6) Adoption will change your life in ways you can’t even begin to imagine. When I first met my niece, I couldn’t begin to imagine the joy she would bring into our lives. Certainly, things changed. But it was the kind of change you never knew you needed but now can’t imagine life without. And if and when more children join my niece, I know that a year from now, I’ll be saying the same thing.

This list could be much, much longer – and I’m sure I’ll be adding even more to it in the coming months and years. But until then, I’ll be enjoying as much time as I can with the little girl whose arrival has already taught me so much.”

You can view the whole piece here.

Wednesday Wisdom 14/05/2014

“The truth is that the 143 million orphaned children and the 11 million who starve to death or die from preventable diseases and the 8.5 million who work as child slaves, prostitutes, or under other horrific conditions and the 2.3 million who live with HIV add up to 164.8 million needy children. And though at first glance that looks like a big number, 2.1 billion people on this earth proclaim to be Christians. The truth is that if only 8 percent of the Christians would care for one more child, there would not be any statistics left.”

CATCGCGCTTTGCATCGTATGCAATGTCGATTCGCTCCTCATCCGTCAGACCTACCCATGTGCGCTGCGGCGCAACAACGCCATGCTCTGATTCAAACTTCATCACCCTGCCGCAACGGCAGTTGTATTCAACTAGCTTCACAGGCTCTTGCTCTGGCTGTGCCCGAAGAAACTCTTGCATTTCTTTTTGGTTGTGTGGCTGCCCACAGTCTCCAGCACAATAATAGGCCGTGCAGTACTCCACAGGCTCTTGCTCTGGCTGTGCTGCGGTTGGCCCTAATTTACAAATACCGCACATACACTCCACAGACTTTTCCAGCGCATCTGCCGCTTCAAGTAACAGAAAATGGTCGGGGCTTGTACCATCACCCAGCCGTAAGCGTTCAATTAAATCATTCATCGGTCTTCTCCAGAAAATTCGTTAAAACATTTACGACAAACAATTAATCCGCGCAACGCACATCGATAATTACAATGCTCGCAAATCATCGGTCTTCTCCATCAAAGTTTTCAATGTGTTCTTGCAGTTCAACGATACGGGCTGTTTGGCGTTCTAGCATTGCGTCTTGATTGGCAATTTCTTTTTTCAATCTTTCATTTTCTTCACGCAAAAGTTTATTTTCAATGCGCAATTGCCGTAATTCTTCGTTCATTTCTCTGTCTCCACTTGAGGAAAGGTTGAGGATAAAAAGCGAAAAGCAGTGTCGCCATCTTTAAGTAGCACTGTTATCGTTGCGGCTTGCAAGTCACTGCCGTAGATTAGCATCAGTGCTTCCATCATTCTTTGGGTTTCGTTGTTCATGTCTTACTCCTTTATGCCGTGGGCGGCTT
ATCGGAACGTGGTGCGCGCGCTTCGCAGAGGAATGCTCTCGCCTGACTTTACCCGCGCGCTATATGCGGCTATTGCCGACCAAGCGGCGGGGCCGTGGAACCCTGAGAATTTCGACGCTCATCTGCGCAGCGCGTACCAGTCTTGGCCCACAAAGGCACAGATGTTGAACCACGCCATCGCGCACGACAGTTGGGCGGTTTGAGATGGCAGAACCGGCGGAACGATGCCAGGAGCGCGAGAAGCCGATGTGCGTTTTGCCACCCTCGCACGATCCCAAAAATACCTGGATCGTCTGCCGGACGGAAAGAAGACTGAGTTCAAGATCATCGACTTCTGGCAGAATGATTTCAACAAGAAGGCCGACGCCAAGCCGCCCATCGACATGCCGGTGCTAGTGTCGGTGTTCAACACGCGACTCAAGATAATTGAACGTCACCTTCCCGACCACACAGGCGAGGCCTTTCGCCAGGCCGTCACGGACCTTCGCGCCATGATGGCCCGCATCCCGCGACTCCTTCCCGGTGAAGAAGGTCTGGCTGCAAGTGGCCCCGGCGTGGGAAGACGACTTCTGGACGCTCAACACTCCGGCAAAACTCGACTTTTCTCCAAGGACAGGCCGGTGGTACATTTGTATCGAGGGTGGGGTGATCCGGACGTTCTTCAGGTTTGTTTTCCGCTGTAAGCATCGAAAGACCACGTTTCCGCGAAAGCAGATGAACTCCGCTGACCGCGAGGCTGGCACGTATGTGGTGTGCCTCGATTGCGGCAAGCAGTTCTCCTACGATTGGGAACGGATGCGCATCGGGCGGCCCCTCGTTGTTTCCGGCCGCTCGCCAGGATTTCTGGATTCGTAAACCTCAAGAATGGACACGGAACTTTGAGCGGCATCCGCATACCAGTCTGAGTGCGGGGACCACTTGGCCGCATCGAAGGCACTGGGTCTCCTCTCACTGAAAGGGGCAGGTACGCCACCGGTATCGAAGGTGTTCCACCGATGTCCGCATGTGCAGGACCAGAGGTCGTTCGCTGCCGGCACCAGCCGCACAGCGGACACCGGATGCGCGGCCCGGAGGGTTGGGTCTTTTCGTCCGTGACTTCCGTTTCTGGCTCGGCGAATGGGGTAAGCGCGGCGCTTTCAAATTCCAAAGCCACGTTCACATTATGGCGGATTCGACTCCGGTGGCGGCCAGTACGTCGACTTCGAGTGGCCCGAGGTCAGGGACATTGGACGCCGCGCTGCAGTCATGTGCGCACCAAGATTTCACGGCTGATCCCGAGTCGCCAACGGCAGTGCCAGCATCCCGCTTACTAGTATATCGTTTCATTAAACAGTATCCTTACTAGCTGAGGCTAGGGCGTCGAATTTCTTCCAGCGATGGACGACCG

Katie J. Davis

* Taken from the book “Kisses from Katie”.

Wednesday Wisdom 26/03/2014

“While it costs us a lot to adopt children, it cost God the blood of His own Son.”

Rick Morton & Tony Merida

  • Taken from the book Orphanology by Rick Morton and Tony Merida